A card higher than any card on the board.
A pocket pair higher than any card on the flop.
Two-of-a-kind. A pair is beaten by two pair, and can only in turn beat a high-card hand.
A style of play characterized by checking and calling.
Pot-limit Hold 'em.
Pot-limit Omaha 8-or-better.
when you have a pair in the hole in hold'em, "I had pocket jacks, but had to fold when the flop came A-K-7 suited."
The turn in the betting order. Being in first position means that you act first on this betting round, and being in last position means you act last. Having position, or being last to act, is a tremendous advantage.
The money that is up for grabs. The player who shows down the best hand at the end, or who can make all the others fold, wins the pot.
The amount of money in the pot compared to the amount you must put in the pot to continue playing.
A situation where you are essentially forced to call the rest of your stack because of the size of the pot and your remaining chips.
A version of poker in which a player may bet up to the amount of money in the pot whenever it is his turn to act.
The time when players already have their pocket cards but no flop has been dealt yet.
To go all-in.
See four-of-a-kind in this poker glossary.
A small card, or insignificant card. "I started making serious money from poker when I learned not to play Ace-rag from early positions."
When the cards on the board are all of different suit, it is said to be rainbow. "The flop came A-K-5 rainbow" means that the ace, the king and the five were all of different suits.
To bet more than the previous person to act. "It was folded to me in the cut-off, and so I raised with a mediocre hand, hoping to steal the blinds."
The money that a pokerroom (or poker site) charges per pot. It's usually a small percentage of the pot, 5% or so. It varies between different rooms and sites, though, and you should look into how much it costs you to play at the site you're currently at.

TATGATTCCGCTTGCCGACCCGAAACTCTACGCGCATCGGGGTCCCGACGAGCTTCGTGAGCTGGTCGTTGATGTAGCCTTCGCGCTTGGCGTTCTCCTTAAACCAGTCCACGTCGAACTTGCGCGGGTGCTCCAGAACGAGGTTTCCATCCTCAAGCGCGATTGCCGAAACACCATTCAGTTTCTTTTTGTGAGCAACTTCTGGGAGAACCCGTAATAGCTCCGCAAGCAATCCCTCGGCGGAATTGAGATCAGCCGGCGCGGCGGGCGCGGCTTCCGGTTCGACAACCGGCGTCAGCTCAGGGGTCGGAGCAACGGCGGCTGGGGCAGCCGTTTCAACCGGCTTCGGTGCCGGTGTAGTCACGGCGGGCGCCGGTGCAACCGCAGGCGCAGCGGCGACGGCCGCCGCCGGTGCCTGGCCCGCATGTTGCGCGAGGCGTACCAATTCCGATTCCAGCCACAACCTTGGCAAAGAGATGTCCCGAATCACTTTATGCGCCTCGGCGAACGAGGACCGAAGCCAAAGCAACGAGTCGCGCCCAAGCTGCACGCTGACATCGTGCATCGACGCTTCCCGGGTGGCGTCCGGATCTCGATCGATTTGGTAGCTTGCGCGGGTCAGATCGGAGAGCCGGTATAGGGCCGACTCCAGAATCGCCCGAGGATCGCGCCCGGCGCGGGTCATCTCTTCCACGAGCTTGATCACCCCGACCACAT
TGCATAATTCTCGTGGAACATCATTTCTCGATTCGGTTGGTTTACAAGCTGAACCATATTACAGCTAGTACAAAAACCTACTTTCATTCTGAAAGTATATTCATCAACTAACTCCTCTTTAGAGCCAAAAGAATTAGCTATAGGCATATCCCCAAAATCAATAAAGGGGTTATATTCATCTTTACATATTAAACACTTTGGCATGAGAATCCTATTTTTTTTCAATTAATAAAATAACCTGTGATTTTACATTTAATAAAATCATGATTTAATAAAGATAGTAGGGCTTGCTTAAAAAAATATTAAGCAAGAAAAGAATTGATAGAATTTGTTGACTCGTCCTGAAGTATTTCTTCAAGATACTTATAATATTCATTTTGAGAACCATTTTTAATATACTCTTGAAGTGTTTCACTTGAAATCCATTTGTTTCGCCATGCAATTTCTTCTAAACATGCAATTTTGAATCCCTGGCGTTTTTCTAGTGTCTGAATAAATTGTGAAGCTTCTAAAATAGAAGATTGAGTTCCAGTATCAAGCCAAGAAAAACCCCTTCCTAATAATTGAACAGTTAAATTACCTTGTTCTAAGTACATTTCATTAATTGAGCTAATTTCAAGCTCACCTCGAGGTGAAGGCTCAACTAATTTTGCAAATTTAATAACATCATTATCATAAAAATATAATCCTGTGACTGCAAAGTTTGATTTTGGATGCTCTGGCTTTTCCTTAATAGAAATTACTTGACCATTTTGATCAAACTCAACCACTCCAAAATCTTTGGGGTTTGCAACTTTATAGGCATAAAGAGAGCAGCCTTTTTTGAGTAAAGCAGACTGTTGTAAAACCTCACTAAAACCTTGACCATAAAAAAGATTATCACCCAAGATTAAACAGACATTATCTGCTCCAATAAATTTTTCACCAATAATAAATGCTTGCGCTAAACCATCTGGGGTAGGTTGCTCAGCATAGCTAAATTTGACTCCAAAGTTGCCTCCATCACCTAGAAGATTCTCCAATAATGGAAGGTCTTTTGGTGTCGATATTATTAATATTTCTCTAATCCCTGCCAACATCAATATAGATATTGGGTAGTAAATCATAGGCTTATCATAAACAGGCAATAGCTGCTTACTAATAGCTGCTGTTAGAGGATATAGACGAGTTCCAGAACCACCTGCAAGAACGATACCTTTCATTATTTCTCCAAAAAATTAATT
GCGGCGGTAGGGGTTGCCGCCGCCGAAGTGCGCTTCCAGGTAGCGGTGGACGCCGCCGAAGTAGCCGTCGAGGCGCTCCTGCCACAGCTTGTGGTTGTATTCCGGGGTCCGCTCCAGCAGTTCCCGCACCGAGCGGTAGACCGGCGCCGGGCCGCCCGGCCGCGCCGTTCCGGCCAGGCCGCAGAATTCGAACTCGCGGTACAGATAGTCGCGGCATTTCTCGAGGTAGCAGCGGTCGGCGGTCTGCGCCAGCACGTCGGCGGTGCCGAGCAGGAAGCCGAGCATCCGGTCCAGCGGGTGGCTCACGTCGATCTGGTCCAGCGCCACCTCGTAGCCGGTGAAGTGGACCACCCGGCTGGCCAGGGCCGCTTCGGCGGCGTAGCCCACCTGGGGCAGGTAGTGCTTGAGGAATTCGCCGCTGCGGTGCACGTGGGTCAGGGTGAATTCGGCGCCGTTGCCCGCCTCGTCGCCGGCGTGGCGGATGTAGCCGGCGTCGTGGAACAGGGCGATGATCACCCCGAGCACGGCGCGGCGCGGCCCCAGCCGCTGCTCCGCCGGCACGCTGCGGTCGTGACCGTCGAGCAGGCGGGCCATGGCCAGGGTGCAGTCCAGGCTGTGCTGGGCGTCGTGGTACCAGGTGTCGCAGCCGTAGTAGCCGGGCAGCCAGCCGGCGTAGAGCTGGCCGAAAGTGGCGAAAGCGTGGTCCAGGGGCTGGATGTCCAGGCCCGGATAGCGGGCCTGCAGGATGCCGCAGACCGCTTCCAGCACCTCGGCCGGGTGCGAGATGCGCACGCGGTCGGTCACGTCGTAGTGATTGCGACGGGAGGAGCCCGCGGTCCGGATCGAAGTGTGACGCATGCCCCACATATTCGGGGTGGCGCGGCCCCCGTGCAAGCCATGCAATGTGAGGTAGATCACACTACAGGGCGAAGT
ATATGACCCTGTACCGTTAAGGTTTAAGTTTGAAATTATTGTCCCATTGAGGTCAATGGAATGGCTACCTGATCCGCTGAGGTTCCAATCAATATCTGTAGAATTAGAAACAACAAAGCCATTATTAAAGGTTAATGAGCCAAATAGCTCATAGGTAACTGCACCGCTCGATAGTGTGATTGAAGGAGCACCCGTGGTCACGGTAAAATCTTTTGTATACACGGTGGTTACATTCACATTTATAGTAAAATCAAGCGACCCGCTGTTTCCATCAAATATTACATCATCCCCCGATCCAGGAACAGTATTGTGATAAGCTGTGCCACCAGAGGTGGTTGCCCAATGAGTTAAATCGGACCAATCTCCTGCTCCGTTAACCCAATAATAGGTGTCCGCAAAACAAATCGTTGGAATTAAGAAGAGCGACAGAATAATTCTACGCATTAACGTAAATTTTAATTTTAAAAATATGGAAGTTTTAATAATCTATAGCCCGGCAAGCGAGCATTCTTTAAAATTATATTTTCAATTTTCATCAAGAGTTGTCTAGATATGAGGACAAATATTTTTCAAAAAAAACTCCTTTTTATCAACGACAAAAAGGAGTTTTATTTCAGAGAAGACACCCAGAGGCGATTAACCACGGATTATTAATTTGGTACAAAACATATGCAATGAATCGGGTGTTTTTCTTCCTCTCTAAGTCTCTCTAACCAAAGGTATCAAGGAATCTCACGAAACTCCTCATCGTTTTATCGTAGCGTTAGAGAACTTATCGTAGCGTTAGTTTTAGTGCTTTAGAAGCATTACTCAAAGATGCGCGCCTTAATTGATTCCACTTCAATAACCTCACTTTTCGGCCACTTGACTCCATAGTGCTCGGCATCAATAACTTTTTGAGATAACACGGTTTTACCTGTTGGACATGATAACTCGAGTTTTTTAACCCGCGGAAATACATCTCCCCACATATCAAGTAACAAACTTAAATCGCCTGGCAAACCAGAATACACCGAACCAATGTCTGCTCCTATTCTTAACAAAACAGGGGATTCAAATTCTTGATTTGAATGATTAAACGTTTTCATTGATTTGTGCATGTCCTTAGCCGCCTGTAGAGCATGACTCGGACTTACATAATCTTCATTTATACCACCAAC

Payment to a player of a portion of the rake paid by that player, usually from a third-party source such as an affiliate.
Having a read on someone means that you've picked up on something significant about the way he likes to play his hands. "From a read I picked up earlier, I knew that he slowplayed trips on the flop, so his bet did not mean that he had the case 8. Instead, he was likely either semi-bluffing a draw or he was betting a small pocket pair. I raised."
An option to buy back into a tournament after you've lost all your chips.
Your actions can be said to represent a hand. For instance, if you raise you are said to represent strength. What you choose to represent can either be honest (representing what you have) or deceiving (hiding your hand, or representing another hand). "Since I had raised preflop, he had no reason to believe I was bluffing when I checkraised him on the turn when the ace hit to represent that I had one. Unfortunately, the donk didn't fold, so it ended up costing me another 2BB on a stupid bluff."
If you bet, someone raises you and you raise their raise, you are said to be re-raising.
As opposed to a tournament or a satellite, a ring game is played directly for money. Compare to cash game.
The last card dealt up. This is the fifth street in Hold 'em and Omaha, and the 7th street in stud.
A very tight player is often called a rock because they don't get out of line. When a rock raises, you better have a strong hand to call or re-raise him.
Catching two cards in a row that you need for a hand is called catching (or needing) runner-runner. An example of this is having three cards to a flush on the flop - you need to hit runner-runner cards of the same suit in order to make your flush.
When statistical fluctuations cause you to get bad hands and lose money. Also called a cold streak.
See hot streak.
Synonymous to checkraising someone. Sandbag has a slightly negative feel to it, and is usually used by people who feel that there's something unethical about this play.
To trap someone (or be trapped yourself) between two raisers. This can get very expensive for the person who is sandwiched.
A tournament in which the prize is a free entry into another (larger) tournament.
1. Small Blind, the person one step left of the dealer has to put an amount of money before the cards are dealt. This amount is usually (but not always) half of the size of the Big Blind.
2. Small Bet, how much you're allowed to bet in the first rounds of limit poker.
A card which likely completed someone's draw. If you have been (falsely) representing a draw to this hand, a bet when the scarecard falls can win you the pot.
To win both the Hi and the Lo in a split game is called to scoop.
Betting or raising on the come. The idea behind this tactic is that the combined chances of you hitting your draw and your opponent folding makes it profitable.
A pair in the hole that gives you three-of-a-kind with something on the board.
Stands for straight flush.
A poker tournament format where the last remaining player of a table goes on to play the remaining players of other tables until a final table is reached.
A stack of chips that is relatively small for the stakes being played and compared to other's chip stacks.
A less-than full table. A full table is usually 9-10 players, so anything less than that can be considered shorthanded. A common form online is the sixmax table (where there are only six seats).
Yet another way of saying all-in.